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Appl Neuropsychol Child. 2018 Apr-Jun;7(2):143-149. doi: 10.1080/21622965.2016.1270211. Epub 2017 Jan 10.

Neuropsychological implications of Cobalamin C (CblC) disease in Hispanic children detected through newborn screening.

Author information

1
a Department of Child and Adolescent Psychiatry and Behavioral Sciences , The Children's Hospital of Philadelphia (CHOP) , Philadelphia , Pennsylvania , USA.
2
b Department of Pediatrics, Division of Human Genetics , CHOP , Philadelphia , Pennsylvania.

Abstract

Cobalamin C (CblC) disease is the most common inborn error of cobalamin metabolism and recent data has indicated a higher prevalence among children of Hispanic heritage in particular. The purpose of this study was to (a) describe the neuropsychological characteristics of a pilot sample of Hispanic children with CblC disease and (b) explore potential differences in outcome based on underlying genetic mutation(s) and biochemical levels. Six Hispanic children (ages 2-10) diagnosed with CblC disease through newborn screening (NBS) underwent neuropsychological evaluation with a bilingual examiner. Biochemical levels and underlying mutation(s) were obtained through medical records. The overall sample performed below normative expectations across neuropsychological domains, including general cognition, adaptive functioning, language ability, and visual-motor integration. Underlying mutations and associative clinical phenotypes were found to significantly predict general cognitive abilities, while plasma methionine and Hcy at the time of diagnosis were significantly correlated with language outcomes. Despite limited sample size, results indicate that Hispanic children with CblC disease detected through NBS and treated early experience neuropsychological deficits even when treated with current standard treatments. However, consistent with prior research in non-Hispanic children with CblC disease, underlying mutations and early biochemical levels may predict better outcomes in this population as well.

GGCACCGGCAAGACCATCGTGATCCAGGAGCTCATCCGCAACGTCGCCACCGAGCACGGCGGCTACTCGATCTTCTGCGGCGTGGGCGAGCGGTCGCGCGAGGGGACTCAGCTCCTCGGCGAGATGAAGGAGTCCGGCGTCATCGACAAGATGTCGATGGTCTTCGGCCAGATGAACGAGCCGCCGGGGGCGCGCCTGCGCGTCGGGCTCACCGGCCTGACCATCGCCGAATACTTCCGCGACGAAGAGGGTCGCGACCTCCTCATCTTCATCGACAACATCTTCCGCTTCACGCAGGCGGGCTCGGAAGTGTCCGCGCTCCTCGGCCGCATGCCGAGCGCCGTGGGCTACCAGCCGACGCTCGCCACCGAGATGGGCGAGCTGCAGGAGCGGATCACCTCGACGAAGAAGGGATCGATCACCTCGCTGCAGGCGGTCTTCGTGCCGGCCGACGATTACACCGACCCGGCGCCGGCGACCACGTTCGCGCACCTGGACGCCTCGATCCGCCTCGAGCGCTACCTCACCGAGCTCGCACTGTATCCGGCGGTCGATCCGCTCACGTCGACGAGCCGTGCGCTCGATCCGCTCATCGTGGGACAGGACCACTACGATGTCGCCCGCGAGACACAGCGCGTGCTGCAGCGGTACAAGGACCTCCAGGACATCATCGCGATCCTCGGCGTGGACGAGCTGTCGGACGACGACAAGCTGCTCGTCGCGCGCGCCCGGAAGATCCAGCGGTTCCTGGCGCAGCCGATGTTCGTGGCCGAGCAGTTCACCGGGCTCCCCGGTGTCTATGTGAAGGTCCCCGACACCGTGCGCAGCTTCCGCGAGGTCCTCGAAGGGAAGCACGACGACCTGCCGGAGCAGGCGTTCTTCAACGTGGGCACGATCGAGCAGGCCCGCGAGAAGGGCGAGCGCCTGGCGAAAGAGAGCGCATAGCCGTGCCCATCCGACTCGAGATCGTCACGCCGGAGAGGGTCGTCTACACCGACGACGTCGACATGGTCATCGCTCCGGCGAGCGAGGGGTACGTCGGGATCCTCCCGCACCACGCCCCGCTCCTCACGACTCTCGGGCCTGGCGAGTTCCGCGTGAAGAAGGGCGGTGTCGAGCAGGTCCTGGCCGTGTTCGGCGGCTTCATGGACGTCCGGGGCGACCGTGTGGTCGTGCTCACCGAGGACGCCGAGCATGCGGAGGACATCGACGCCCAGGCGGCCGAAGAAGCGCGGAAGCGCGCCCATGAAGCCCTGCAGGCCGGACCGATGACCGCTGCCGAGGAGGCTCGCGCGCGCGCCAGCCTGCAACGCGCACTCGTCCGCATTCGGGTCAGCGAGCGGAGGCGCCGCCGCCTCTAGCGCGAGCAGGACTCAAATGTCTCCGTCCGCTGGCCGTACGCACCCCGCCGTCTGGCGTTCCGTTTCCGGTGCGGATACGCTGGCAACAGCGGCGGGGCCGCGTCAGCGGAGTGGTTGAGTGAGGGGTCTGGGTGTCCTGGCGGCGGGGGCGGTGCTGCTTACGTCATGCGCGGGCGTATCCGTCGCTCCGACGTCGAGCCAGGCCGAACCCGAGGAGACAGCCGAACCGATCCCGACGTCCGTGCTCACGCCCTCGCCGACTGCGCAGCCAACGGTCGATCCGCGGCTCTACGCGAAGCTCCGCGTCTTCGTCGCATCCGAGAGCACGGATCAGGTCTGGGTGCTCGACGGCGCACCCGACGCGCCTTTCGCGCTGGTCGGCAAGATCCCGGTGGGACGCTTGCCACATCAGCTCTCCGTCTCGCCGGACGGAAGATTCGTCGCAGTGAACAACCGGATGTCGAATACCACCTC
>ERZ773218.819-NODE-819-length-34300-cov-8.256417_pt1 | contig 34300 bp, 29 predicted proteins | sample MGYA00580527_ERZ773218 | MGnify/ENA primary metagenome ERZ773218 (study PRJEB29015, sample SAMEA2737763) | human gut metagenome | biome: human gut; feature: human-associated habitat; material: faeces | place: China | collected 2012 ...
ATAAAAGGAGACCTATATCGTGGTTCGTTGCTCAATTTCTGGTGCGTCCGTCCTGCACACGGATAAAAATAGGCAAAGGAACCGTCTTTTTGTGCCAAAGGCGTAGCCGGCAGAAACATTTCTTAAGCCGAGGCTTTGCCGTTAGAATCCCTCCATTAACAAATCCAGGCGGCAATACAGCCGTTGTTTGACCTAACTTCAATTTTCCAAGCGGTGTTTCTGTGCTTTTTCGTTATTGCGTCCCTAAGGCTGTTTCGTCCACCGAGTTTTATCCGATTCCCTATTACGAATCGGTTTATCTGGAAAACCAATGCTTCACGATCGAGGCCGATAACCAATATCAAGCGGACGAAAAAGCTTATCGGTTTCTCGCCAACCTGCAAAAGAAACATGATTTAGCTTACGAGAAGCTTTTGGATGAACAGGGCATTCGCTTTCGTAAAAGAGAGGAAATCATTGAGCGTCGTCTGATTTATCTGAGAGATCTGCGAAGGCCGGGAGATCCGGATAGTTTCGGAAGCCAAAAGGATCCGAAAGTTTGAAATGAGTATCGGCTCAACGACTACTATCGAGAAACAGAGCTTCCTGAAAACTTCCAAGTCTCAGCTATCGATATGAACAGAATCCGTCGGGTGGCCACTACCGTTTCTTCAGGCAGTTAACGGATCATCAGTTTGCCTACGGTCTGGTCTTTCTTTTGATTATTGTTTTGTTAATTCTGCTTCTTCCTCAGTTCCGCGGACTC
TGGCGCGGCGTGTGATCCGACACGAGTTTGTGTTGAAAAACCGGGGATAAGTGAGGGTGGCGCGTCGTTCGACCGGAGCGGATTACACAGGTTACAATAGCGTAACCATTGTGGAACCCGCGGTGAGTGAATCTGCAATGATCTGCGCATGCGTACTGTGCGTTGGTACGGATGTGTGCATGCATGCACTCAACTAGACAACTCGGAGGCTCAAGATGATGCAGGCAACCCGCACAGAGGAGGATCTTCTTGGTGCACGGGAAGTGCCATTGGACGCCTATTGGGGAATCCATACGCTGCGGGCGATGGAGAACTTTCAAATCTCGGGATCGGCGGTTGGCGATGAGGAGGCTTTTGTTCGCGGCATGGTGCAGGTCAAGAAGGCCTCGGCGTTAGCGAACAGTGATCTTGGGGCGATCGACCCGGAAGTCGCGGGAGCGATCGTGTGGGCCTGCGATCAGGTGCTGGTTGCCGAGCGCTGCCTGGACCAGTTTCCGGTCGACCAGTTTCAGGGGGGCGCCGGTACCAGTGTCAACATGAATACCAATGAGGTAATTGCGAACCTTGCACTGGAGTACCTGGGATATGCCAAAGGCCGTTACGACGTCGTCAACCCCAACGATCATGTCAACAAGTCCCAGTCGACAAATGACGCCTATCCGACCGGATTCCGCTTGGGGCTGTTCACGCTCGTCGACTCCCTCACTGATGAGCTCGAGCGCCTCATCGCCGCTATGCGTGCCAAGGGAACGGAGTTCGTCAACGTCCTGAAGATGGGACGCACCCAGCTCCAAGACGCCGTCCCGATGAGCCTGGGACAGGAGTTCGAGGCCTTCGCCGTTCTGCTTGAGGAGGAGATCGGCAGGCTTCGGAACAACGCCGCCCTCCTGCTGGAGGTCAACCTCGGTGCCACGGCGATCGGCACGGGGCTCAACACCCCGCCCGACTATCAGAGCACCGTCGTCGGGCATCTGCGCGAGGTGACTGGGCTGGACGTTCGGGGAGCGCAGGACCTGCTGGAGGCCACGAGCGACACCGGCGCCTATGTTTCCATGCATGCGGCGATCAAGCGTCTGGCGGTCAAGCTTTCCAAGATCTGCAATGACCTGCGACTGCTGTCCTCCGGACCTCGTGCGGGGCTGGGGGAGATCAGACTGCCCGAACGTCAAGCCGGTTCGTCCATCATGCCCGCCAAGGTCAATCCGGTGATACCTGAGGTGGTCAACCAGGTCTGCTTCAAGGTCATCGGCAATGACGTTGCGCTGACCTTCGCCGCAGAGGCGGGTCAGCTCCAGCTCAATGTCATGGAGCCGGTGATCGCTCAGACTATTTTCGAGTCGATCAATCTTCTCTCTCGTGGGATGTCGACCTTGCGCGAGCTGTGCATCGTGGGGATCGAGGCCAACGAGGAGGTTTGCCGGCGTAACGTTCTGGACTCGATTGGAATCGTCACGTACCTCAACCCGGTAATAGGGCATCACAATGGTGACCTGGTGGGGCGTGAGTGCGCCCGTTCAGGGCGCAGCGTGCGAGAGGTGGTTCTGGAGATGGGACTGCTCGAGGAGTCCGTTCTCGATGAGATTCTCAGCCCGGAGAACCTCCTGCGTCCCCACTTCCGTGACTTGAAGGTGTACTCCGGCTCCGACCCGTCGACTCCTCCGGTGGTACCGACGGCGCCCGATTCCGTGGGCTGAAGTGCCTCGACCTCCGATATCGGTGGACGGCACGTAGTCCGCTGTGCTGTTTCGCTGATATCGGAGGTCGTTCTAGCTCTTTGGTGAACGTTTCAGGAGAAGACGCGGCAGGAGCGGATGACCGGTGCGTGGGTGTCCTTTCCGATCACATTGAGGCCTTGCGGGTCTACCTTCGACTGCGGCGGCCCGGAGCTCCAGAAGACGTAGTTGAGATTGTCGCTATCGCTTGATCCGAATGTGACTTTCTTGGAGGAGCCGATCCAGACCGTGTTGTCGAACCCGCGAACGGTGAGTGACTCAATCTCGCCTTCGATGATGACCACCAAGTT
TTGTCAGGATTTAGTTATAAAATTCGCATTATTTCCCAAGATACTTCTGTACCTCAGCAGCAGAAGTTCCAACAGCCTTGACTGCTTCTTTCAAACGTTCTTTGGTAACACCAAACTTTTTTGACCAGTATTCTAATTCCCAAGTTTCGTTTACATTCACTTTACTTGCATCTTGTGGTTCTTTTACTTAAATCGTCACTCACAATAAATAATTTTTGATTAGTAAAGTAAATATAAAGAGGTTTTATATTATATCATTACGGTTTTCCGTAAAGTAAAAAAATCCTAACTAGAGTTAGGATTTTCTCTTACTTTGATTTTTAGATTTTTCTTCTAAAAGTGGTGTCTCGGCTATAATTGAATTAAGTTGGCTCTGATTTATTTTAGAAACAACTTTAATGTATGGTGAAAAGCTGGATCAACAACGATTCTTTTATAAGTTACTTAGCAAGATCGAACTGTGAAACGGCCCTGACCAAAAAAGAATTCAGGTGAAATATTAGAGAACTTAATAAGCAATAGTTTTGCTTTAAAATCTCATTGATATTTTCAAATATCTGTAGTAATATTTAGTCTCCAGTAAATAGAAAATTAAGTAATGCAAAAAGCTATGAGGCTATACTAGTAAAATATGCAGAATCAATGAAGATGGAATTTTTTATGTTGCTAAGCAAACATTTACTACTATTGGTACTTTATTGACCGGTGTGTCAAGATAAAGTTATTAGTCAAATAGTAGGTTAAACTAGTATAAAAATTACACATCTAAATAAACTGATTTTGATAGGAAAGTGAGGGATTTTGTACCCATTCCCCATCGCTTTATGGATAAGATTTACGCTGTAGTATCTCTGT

KEYWORDS:

Cobalamin; Hispanic; cognitive development; metabolism; newborn screening

PMID:
28071971
DOI:
10.1080/21622965.2016.1270211
[Indexed for MEDLINE]

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